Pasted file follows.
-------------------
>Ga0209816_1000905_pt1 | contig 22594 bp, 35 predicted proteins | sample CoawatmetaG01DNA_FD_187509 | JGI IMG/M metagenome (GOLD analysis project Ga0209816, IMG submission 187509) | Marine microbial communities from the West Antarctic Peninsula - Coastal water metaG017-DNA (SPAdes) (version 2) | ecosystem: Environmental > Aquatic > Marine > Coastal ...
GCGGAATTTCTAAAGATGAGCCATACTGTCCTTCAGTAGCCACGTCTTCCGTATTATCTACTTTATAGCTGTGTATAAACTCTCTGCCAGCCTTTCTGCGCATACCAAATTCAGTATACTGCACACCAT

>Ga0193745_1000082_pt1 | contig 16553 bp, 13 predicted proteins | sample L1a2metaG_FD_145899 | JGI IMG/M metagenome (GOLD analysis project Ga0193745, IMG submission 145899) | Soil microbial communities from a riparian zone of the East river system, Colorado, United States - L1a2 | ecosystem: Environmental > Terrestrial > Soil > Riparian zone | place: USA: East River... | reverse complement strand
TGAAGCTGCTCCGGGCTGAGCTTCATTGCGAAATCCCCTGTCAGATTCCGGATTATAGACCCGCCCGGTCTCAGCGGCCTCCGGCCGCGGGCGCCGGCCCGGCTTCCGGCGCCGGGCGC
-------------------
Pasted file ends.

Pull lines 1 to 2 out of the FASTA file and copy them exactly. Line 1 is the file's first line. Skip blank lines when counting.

>Ga0209816_1000905_pt1 | contig 22594 bp, 35 predicted proteins | sample CoawatmetaG01DNA_FD_187509 | JGI IMG/M metagenome (GOLD analysis project Ga0209816, IMG submission 187509) | Marine microbial communities from the West Antarctic Peninsula - Coastal water metaG017-DNA (SPAdes) (version 2) | ecosystem: Environmental > Aquatic > Marine > Coastal ...
GCGGAATTTCTAAAGATGAGCCATACTGTCCTTCAGTAGCCACGTCTTCCGTATTATCTACTTTATAGCTGTGTATAAACTCTCTGCCAGCCTTTCTGCGCATACCAAATTCAGTATACTGCACACCAT